‘Do you like my hat?’
‘No, I do not like your hat.’
Today, I remained calm and present, and I constantly re-evaluated to establish that I was remaining as such and that I also was remaining myself… and then I told the hat guys exactly what my predicament was, using the words that were my own and not borrowed or copied or made to look like others – all my own words, and honestly expressed.
They chuckled at my chosen words, but proved easily that my concern and desire were understood , and then, beautifully, they resolved my concern and fulfilled my desire… that is, I am happy and comfortable to put on my black hat now, because it is shaped properly to look good on me.
It may sound silly, but imagine wearing a vest that is designed for huge breasts on a big person, and has just been incorrectly sized down to a small, and so no part of it actually fits properly, and there are buckles and bulges everywhere (despite the fact that there aren’t such buckles and bulges on my actual body), making me look totally misshapen from a reasonably healthy and fit adult female.
Add to that horrendous vest that engulfs me oddly, a hat that just looks hideous on me.
Now imagine how difficult it is to feel beautiful and confident and proud walking around in these, crossing thousands upon thousands of people while wearing it.
It’s quite terrible, really.
If you want to use modern lingo borrowed from Japan/Japanese, we can say easily in the KonMari method’s words that this outfit does not spark joy… not one bit.
So, now let’s look at my request of the hat guys to ‘make my hat not look terrible on me, because I would really like not to be so upset every time I see myself in the mirror and discover again how bad this hat looks on me’z
Not a traditional request, but a clear-communicating and honest one to boot… and they delivered.
It was a unique yet delightful – and not in a vain way but in an appreciative way – experience to have these two young guys over and over again look at me and my face, and evaluate how I come across… he would do some shaping on the hat, have me set it on my head for a minute, and examine critically.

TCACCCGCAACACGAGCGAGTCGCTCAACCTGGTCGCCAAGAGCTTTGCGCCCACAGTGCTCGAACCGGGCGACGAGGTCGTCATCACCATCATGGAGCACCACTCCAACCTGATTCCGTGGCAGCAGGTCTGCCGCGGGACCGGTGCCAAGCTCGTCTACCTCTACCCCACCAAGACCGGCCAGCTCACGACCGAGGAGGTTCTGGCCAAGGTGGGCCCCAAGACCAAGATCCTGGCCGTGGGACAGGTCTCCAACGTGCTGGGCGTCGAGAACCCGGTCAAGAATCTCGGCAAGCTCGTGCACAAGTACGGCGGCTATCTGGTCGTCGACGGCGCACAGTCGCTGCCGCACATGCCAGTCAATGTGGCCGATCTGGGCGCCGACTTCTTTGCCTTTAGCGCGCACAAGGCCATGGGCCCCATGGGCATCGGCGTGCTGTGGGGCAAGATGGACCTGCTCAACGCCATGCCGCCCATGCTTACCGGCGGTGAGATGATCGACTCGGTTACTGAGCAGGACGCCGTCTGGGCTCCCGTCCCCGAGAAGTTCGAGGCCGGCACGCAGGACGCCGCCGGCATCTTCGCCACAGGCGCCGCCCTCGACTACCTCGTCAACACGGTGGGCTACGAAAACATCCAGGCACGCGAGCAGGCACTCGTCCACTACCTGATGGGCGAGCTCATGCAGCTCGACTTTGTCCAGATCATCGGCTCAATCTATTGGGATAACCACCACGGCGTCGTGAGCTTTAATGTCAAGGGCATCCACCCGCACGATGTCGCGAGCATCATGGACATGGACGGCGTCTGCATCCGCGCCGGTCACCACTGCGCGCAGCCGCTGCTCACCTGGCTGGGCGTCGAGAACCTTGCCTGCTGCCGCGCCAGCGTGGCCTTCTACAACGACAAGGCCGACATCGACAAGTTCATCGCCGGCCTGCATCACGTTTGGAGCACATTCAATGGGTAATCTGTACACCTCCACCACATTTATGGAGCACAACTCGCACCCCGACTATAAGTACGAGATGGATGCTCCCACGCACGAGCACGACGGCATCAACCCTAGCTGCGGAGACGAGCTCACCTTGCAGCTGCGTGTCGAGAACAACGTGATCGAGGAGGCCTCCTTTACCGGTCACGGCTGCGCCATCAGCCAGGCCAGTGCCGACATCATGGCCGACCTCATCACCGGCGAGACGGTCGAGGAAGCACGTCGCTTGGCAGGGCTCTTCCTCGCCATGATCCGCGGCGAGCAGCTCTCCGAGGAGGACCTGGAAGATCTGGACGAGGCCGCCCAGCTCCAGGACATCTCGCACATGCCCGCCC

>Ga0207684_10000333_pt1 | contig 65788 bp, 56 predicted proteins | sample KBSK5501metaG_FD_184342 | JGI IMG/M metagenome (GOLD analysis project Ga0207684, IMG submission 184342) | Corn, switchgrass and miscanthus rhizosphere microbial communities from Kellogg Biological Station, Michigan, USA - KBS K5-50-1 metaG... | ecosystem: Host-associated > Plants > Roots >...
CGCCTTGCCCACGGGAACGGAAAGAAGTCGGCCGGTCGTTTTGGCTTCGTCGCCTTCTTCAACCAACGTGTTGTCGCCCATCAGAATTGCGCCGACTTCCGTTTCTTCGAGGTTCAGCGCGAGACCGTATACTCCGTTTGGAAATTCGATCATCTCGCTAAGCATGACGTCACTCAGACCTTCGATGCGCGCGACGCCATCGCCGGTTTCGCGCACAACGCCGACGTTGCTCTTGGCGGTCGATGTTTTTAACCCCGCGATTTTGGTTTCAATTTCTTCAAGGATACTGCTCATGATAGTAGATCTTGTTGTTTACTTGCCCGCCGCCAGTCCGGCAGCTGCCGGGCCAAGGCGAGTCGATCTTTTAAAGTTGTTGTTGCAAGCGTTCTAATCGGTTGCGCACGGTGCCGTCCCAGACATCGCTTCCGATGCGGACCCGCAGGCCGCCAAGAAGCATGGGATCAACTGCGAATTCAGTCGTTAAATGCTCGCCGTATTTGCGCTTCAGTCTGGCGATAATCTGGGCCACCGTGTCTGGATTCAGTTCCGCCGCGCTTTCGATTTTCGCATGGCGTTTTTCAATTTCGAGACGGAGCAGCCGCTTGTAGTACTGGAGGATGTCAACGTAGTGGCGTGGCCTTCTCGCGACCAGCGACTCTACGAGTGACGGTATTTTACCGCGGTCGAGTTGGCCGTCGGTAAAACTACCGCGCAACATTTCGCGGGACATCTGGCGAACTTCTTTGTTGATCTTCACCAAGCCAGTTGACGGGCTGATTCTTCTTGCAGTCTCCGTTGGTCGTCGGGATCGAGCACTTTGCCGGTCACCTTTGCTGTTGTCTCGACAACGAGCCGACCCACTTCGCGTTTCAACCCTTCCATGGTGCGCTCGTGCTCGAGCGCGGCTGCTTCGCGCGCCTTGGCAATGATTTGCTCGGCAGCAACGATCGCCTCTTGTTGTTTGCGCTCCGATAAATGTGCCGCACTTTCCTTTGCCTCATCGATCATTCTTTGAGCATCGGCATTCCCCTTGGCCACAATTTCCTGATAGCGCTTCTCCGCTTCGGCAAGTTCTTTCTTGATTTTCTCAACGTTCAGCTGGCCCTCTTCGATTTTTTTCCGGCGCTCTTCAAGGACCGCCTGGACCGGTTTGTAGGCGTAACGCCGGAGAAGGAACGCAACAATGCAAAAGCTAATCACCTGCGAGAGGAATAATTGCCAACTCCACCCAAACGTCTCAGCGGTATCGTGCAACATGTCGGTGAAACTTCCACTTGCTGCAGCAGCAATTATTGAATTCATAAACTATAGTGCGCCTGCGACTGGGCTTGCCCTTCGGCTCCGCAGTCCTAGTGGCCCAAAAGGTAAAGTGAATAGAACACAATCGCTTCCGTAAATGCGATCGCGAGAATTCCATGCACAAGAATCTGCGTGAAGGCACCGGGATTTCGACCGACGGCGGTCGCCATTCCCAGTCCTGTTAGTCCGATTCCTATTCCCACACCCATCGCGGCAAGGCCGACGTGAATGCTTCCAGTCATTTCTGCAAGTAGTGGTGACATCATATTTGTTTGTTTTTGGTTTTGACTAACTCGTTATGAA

At the end, their critical eyes announced that I looked really good.
Of course, the conversation was founded in the hat’s presence being what we wanted to look good, however, it was fun and odd and good to have the additional communication of ‘you look good’, and without any aims at getting into my pants – they genuinely love working with hats and helping people love their own hats.
It was really a beautiful experience all around.
(Including the part where my mom didn’t like the pointed curve pieces, and so I went back and told the guys such, and so he smoothed out the pointy bends and re-evaluated, honestly declaring that it actually did look even better without them now.)
While waiting for all of this to happen, I watched the guys work, shaping hats both newly and as reshaping… and it was totally beautiful – I found myself longing to take photos of their working hands…
… and so I told them so…
… and now I am anxiously awaited to return to do just that… I almost couldn’t believe it, but they were delighted at the idea of my photographing them working, and happily invited me to come any time throughout the rest of the rodeo to do so.
When I went back for the pointedness fix, I restarted that I would see them again soon, so that I could take photos, and they both stood a bit taller and opened their eyes and smiles lots wider, delight shining clearly outward.
And that gave me an awesome feeling… I can hardly wait to have that be a norm for me and my life. 🙂
All of this from trusting God and being true to myself and my intentions and goals… wonderful day.
‘Now do you like my hat?’
P.S. Bonus points for knowing where my mom and I got the conversations up at the top and down at the bottom, one which we actually had after the first round of hat shaping, when she said she didn’t like the corners.